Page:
Postwar film had little room for nuance, particularly Hollywood's movies, which followed an agenda that still skews history today: to the victor, the reels. Churchill was enraged in 1945 when Objective, Burma!, starring Errol Flynn, depicted a raid by British and Commonwealth troops as an American triumph. Fifty-five years later, in U-571, the British coup in capturing the Enigma machine from a German U-boat was baldly depicted as the work of American submariners.

Many veterans chose not to discuss their experiences. Some considered it poor form to boast of wartime derring-do. Today, when the merest hint of courage is rewarded by instant fame, their reticence seems astonishing, and deeply moving.

At the same time there were others who capitalised and exaggerated their battlefield stories, usually with an eye to Hollywood. Many turned to ghost writers, and a slew of books appeared in the 1950s which were at best only partially accurate, and at worst thoroughly misleading and sensational.

Winnowing out the truth from invention was not only difficult, but unwelcome. The wartime generation knew that that the reality of war was cold, hunger, fear, exhaustion and often mind-crushing boredom. The simplified, heroic version was much more palatable, but as a result men like Mr Dowling were forced to stand by as their own pasts were expropriated and idealised into something they could not recognise.

In recent years the release of official documents has enabled historians to reassess and, to some extent, rewrite wartime stories with a more balanced eye. The Imperial War Museum has gathered a rich trove of recordings, in which the participants speak for themselves. The success of the Forgotten Voices series is further proof of a desire to hear history clearly, unfiltered by the demands of entertainment or politics.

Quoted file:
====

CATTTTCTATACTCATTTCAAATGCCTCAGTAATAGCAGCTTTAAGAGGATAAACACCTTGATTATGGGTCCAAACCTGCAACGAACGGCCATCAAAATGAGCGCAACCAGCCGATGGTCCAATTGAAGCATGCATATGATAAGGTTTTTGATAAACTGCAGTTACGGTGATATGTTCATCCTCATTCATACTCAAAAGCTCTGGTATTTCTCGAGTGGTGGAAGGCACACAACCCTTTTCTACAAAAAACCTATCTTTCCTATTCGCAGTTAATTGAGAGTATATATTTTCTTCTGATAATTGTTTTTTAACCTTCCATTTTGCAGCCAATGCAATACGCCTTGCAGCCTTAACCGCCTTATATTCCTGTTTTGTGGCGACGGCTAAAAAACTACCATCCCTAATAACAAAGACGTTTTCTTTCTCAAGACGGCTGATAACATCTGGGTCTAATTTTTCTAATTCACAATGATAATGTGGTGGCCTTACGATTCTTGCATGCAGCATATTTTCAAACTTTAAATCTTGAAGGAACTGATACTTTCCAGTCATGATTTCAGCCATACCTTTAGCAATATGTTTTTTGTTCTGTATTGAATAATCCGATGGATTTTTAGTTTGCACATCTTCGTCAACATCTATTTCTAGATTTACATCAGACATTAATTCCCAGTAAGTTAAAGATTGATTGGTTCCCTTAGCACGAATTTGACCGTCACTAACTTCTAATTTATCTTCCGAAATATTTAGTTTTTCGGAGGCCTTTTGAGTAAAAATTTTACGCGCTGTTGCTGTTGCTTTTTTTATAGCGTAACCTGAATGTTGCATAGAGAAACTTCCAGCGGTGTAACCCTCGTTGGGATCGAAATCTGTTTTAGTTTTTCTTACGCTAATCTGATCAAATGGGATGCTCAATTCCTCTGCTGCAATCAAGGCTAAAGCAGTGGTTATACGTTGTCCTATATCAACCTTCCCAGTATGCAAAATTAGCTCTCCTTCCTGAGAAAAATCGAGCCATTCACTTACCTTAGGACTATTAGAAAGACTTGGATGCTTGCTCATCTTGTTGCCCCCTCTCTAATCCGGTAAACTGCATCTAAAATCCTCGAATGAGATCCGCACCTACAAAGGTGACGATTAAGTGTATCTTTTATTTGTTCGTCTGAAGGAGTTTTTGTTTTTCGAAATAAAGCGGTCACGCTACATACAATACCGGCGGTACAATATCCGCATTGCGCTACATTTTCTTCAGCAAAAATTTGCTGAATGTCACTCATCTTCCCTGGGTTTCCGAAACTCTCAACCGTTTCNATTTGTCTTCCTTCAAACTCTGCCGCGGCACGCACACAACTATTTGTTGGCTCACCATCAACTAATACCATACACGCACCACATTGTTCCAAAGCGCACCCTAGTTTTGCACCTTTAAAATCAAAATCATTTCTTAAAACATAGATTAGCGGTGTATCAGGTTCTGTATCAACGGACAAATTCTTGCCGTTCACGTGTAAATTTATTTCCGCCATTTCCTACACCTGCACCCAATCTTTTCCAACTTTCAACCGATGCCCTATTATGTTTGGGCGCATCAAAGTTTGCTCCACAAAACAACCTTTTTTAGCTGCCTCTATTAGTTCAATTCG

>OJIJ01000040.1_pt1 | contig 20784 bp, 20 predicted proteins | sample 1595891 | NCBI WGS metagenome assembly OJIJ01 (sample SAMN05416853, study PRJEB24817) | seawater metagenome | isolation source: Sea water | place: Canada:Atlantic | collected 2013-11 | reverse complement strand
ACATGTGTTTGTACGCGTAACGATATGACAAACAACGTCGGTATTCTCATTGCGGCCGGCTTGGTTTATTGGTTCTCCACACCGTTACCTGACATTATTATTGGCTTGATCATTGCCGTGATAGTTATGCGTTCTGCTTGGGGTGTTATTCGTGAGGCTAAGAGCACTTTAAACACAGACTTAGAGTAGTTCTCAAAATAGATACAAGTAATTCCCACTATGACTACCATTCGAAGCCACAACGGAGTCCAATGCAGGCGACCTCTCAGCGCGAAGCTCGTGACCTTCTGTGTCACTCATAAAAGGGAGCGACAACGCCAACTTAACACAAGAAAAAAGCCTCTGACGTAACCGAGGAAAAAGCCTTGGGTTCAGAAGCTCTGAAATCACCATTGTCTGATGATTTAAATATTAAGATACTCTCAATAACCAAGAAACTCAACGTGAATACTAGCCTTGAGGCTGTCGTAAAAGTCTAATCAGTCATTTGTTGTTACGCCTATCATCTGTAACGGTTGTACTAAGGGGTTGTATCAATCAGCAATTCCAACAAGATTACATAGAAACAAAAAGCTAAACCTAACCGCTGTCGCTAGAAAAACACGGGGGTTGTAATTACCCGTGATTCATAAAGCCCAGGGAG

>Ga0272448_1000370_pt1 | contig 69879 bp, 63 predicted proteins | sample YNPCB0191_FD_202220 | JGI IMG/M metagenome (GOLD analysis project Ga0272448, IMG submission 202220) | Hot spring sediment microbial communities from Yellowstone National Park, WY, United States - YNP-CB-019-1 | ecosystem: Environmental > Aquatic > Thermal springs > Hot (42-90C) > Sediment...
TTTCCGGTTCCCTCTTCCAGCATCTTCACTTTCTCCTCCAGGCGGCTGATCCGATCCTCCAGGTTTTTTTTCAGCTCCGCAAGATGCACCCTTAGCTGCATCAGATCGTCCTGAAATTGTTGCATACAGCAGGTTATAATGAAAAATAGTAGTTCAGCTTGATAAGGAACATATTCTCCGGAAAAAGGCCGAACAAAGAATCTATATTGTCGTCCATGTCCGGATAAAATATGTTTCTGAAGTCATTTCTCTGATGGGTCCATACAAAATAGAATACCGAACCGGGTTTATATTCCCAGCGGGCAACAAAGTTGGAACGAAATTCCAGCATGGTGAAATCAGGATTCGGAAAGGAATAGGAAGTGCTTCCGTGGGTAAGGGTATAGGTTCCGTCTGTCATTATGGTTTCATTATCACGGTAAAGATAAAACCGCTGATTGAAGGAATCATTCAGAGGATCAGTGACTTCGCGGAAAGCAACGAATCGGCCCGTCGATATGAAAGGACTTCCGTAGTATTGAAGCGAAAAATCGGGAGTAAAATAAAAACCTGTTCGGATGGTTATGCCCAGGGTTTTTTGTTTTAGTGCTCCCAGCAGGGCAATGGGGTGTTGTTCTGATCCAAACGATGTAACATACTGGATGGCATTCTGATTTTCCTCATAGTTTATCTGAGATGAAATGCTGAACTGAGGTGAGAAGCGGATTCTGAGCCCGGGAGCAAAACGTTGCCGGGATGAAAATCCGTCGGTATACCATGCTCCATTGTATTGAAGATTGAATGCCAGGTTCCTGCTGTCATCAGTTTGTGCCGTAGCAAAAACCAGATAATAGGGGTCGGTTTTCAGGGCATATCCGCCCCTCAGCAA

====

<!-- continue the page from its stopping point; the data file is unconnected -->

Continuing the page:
Films such as Oliver Hirschbiegel's Downfall and Paul Verhoeven's Black Book have also sought to offer a more subtle interpretation of war, reflecting the dilemmas of individual choice and experience rather than some Manichaean struggle between Good and Evil.

The Great Escape deserves a remake. The tale on which it is based was a formidable feat of organisation, and a doomed act of collective resistance. But the film is now a period piece, reflecting the way that postwar society wanted to view the past.

“Digger” Dowling played only a small part in the real escape. He was not among the 250 prisoners selected to break out. His role was restricted to preparing forged documents, and digging for days in the cold, damp Polish earth - an experience of such spectacular nastiness that Dowling never forgot it.

That act of remembrance required another sort of bravery, and determined resistance of a different sort. While the film offered a popular version of reality, with jaunty American heroes and a chirpy script, Dowling, like many old soldiers, quietly guarded and preserved his own memories, knowing that the truth is both stranger than fiction, and much more interesting.
Ben Macintyre is Writer at Large for The Times and contributes a regular Friday column.